Exhibitions

Petunia feat. Caroline Mesquita: Pink Everywhere

For her first solo show in a German institution French artist Caroline Mesquita transformed the Kunstverein Langenhagen into an immersive metal environment.

Exhibition Pink Everywhere
Artist(s) Caroline Mesquita
Venue Kunstverein Langenhagen
Photography Thomas Ganzenmüller Hannover, Courtesy of Kunstverein Langenhagen

Whereas in previous works Caroline Mesquita (b.1989) has used folded metal tubes that prevent viewers from entering it, this time the installation invites visitors to navigate the exhibition space along a metal construction of tubes and plates where brass human size sculptures are displayed and meet in front a video projection. In this video work titled “pink everywhere” –as the exhibition’s title-, the artist interacts with sculptures similar to the ones in the exhibition space, male and female, sometimes painted, sometimes oxidized, in a succession of scenes oscillating between tenderness, role play, sexual envy, astonishment, and violence.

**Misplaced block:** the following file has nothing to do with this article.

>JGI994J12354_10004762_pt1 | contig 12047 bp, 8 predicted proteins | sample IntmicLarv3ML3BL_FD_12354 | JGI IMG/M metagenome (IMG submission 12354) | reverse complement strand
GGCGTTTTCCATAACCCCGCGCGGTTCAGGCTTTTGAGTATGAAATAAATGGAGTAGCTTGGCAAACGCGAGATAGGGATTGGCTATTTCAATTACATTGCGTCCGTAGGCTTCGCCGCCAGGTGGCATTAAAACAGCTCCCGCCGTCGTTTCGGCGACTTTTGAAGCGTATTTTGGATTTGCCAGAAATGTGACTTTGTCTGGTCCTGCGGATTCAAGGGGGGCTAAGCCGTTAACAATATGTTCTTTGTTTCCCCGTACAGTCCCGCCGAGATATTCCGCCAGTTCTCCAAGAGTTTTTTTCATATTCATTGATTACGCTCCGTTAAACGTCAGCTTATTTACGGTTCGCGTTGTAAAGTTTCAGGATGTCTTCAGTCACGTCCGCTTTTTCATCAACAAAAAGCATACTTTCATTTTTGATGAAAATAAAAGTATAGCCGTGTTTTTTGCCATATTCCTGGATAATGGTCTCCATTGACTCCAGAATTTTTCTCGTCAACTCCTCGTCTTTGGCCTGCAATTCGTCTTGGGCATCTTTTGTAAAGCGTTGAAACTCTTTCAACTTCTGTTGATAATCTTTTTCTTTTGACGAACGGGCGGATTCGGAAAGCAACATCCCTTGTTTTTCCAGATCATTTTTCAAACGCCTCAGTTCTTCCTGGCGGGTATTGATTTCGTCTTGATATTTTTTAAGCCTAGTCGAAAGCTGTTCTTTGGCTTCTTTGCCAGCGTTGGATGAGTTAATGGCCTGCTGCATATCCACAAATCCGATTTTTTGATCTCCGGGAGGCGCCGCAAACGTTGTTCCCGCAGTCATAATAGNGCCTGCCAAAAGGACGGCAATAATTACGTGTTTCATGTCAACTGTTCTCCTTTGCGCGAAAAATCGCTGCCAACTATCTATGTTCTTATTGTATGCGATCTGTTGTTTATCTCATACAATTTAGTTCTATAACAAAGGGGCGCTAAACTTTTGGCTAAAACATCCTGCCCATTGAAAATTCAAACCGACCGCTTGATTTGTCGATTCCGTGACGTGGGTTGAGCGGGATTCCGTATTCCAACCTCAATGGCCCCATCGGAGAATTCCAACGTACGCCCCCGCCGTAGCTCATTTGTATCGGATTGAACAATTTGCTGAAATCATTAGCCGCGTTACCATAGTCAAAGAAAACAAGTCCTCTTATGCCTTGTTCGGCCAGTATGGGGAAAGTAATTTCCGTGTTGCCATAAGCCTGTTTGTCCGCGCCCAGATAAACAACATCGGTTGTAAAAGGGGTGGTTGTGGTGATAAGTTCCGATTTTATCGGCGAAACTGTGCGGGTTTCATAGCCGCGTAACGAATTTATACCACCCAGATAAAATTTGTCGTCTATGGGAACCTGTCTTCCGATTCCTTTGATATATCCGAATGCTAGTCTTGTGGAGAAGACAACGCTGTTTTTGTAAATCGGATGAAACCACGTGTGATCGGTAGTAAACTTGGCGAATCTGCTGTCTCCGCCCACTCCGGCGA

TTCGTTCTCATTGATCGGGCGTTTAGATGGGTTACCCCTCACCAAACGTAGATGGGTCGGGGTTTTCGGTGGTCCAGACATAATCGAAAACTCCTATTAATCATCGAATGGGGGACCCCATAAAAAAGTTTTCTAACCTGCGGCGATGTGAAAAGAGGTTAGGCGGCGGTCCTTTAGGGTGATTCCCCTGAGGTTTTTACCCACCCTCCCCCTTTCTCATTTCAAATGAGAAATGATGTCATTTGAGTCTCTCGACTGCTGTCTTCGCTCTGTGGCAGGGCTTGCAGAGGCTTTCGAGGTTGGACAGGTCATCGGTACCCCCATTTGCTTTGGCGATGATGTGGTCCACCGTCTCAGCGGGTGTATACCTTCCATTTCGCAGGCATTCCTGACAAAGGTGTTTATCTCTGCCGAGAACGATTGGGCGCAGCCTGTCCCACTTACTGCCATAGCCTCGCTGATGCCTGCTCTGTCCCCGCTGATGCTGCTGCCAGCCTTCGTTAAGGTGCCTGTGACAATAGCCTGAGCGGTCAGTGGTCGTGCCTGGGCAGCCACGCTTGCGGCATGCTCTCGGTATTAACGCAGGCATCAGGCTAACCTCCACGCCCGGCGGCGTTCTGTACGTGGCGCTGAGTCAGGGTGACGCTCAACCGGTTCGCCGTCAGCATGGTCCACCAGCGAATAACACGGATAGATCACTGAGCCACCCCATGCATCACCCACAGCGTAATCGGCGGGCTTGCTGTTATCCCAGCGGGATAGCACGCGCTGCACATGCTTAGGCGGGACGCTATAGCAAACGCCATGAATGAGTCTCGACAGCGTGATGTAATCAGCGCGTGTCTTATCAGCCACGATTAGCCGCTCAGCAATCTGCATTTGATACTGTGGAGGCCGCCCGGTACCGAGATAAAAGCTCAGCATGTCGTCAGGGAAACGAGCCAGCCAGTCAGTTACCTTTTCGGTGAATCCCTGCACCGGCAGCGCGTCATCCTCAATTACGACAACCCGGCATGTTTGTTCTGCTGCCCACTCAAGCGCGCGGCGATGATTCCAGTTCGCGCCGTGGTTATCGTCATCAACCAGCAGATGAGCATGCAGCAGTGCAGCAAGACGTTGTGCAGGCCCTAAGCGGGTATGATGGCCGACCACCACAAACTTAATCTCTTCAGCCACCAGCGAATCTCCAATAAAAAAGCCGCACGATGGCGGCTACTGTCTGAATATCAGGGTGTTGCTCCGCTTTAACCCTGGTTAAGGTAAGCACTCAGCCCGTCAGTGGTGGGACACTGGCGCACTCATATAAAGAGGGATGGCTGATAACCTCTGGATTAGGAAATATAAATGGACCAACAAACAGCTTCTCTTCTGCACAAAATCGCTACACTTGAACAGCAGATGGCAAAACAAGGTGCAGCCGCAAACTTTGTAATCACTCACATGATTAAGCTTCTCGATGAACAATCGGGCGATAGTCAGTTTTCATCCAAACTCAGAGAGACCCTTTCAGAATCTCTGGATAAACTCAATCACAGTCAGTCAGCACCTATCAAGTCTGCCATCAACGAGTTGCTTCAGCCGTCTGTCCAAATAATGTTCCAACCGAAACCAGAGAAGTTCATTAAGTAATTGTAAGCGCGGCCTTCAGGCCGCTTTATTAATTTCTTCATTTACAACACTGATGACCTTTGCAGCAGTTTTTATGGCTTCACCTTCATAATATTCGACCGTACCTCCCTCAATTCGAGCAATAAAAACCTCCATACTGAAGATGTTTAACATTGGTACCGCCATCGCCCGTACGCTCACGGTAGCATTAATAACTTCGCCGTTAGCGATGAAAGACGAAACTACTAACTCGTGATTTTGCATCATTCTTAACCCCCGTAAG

If her earlier video works recalled the allegory of Pygmalion falling in love with his sculpture Galatea, it seems that this time in a reversal of roles, many Galateas are playing with the multiple identities an artist can have.

The exhibition by Caroline Mesquita originates in a proposal by Valerie Chartrain, co-founder and co-editor in chief of Petunia, a feminist art and entertainment journal, organised around subjective emergencies, non-exhaustively presenting multiple facets on a topic, and multiple forms from theoretical texts to diary entries, to pure fiction or comics by critics, curators and artists.

The extension of the invitation of Petunia und Caroline Mesquita pursues the ongoing cooperation with French artists and curators established by the Kunstverein Langenhagen during the last 8 years. Following the curatorial program 2016 this exhibition questions forms of collaborative practices in contemporary art.

Read more about Caroline Mesquita in Tique | art paper #1: Transition.

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Tique | art paper #2:
Contemporary Camera